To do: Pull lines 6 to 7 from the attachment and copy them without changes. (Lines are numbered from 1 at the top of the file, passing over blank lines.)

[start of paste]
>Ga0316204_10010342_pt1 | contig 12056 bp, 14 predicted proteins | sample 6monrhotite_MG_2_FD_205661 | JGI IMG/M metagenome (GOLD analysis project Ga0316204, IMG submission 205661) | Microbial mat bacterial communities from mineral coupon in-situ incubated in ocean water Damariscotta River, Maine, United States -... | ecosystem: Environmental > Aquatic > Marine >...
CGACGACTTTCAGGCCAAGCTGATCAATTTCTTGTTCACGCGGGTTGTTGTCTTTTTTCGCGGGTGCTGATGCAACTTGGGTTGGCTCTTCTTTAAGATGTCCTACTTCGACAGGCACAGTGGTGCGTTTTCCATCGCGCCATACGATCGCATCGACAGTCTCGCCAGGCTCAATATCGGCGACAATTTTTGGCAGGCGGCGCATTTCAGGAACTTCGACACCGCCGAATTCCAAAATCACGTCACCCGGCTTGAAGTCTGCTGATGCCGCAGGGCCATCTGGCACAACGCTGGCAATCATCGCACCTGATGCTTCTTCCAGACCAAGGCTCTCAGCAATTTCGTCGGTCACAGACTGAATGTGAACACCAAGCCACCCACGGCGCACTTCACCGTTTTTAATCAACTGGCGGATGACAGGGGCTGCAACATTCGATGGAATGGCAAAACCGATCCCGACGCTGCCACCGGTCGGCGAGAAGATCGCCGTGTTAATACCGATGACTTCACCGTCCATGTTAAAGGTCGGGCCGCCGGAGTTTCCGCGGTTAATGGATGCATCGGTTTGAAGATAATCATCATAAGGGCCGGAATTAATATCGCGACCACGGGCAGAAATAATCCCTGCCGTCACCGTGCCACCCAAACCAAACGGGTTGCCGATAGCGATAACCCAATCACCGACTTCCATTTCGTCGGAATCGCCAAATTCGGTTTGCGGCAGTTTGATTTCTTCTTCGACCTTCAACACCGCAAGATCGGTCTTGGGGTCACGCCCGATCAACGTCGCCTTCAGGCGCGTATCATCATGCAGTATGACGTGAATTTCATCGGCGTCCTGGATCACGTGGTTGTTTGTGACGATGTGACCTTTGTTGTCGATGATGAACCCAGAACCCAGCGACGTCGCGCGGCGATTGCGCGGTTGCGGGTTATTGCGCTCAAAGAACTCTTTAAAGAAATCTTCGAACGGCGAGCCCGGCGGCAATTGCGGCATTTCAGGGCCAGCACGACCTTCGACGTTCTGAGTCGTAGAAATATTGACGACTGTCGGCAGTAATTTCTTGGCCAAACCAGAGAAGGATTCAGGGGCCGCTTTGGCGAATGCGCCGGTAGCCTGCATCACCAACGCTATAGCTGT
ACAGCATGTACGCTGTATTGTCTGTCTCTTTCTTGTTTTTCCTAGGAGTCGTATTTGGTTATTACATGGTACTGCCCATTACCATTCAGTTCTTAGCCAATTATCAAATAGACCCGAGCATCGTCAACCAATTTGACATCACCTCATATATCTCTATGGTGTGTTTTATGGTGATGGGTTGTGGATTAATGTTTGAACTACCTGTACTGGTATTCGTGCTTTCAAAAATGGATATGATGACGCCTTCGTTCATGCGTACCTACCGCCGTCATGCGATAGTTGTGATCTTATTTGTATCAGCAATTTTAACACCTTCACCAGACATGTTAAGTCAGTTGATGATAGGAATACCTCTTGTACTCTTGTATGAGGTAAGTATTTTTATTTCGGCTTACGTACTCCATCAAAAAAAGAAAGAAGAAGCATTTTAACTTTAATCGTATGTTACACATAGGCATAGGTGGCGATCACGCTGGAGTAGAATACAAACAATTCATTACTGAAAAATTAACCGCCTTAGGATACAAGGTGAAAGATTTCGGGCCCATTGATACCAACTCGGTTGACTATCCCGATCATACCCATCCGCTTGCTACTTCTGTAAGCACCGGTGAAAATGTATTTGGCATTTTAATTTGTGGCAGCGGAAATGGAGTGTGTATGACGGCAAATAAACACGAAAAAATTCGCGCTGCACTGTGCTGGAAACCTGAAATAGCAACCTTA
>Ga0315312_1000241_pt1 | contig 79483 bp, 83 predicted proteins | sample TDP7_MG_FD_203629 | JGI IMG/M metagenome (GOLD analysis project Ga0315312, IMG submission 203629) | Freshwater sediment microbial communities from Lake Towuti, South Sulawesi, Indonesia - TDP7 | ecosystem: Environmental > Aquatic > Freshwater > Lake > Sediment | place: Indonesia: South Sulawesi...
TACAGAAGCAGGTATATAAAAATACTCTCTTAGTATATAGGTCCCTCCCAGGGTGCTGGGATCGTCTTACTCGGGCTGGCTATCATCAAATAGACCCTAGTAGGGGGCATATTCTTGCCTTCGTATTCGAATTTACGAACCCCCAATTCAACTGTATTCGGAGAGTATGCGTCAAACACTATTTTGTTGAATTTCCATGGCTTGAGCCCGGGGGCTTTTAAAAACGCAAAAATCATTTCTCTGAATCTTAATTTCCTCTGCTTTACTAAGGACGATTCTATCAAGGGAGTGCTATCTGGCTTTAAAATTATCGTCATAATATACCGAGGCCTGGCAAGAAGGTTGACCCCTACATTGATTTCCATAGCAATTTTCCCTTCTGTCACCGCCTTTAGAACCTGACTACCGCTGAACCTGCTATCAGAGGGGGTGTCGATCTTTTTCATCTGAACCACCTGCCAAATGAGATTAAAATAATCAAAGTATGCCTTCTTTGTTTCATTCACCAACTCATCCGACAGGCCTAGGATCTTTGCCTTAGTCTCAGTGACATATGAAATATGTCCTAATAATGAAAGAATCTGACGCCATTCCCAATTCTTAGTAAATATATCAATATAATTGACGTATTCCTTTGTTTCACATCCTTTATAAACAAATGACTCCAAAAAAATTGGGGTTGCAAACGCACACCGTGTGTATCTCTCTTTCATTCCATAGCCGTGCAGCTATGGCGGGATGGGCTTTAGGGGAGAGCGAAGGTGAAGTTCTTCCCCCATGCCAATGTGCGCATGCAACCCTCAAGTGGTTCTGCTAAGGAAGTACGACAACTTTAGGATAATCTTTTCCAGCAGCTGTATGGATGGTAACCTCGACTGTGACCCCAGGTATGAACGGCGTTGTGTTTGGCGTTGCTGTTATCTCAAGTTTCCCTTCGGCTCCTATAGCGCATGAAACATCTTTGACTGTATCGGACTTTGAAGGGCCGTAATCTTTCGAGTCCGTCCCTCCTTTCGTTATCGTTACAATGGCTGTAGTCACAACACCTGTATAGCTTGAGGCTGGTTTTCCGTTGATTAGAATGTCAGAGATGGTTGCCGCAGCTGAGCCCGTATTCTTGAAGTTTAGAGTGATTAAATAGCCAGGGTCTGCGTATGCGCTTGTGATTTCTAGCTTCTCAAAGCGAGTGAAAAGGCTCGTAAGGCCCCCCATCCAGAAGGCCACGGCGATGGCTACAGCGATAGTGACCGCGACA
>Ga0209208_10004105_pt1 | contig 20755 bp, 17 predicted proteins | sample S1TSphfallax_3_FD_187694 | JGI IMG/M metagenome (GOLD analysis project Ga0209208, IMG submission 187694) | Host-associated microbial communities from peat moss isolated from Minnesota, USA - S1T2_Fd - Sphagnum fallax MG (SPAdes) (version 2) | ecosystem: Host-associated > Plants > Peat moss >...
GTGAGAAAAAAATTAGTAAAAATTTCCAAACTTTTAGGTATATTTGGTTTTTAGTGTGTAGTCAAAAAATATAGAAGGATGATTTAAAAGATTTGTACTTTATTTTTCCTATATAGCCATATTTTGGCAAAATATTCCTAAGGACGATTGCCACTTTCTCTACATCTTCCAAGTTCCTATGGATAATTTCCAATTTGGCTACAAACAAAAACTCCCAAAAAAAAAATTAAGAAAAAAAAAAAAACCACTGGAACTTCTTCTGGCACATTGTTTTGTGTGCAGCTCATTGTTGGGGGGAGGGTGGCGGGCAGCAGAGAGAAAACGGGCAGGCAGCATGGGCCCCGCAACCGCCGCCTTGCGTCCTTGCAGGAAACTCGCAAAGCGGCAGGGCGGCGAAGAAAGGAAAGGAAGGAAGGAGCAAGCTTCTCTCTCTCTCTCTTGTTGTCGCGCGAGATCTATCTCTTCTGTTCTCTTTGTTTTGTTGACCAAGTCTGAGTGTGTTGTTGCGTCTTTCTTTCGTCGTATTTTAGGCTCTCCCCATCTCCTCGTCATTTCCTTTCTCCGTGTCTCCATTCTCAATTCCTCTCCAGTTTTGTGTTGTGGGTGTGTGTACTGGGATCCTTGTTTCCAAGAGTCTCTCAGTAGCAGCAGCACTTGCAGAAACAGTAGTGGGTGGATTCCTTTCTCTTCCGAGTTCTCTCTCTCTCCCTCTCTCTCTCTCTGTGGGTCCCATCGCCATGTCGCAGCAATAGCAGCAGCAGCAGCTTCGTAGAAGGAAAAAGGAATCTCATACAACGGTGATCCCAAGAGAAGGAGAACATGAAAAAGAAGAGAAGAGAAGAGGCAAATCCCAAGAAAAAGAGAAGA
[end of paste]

>Ga0209208_10004105_pt1 | contig 20755 bp, 17 predicted proteins | sample S1TSphfallax_3_FD_187694 | JGI IMG/M metagenome (GOLD analysis project Ga0209208, IMG submission 187694) | Host-associated microbial communities from peat moss isolated from Minnesota, USA - S1T2_Fd - Sphagnum fallax MG (SPAdes) (version 2) | ecosystem: Host-associated > Plants > Peat moss >...
GTGAGAAAAAAATTAGTAAAAATTTCCAAACTTTTAGGTATATTTGGTTTTTAGTGTGTAGTCAAAAAATATAGAAGGATGATTTAAAAGATTTGTACTTTATTTTTCCTATATAGCCATATTTTGGCAAAATATTCCTAAGGACGATTGCCACTTTCTCTACATCTTCCAAGTTCCTATGGATAATTTCCAATTTGGCTACAAACAAAAACTCCCAAAAAAAAAATTAAGAAAAAAAAAAAAACCACTGGAACTTCTTCTGGCACATTGTTTTGTGTGCAGCTCATTGTTGGGGGGAGGGTGGCGGGCAGCAGAGAGAAAACGGGCAGGCAGCATGGGCCCCGCAACCGCCGCCTTGCGTCCTTGCAGGAAACTCGCAAAGCGGCAGGGCGGCGAAGAAAGGAAAGGAAGGAAGGAGCAAGCTTCTCTCTCTCTCTCTTGTTGTCGCGCGAGATCTATCTCTTCTGTTCTCTTTGTTTTGTTGACCAAGTCTGAGTGTGTTGTTGCGTCTTTCTTTCGTCGTATTTTAGGCTCTCCCCATCTCCTCGTCATTTCCTTTCTCCGTGTCTCCATTCTCAATTCCTCTCCAGTTTTGTGTTGTGGGTGTGTGTACTGGGATCCTTGTTTCCAAGAGTCTCTCAGTAGCAGCAGCACTTGCAGAAACAGTAGTGGGTGGATTCCTTTCTCTTCCGAGTTCTCTCTCTCTCCCTCTCTCTCTCTCTGTGGGTCCCATCGCCATGTCGCAGCAATAGCAGCAGCAGCAGCTTCGTAGAAGGAAAAAGGAATCTCATACAACGGTGATCCCAAGAGAAGGAGAACATGAAAAAGAAGAGAAGAGAAGAGGCAAATCCCAAGAAAAAGAGAAGA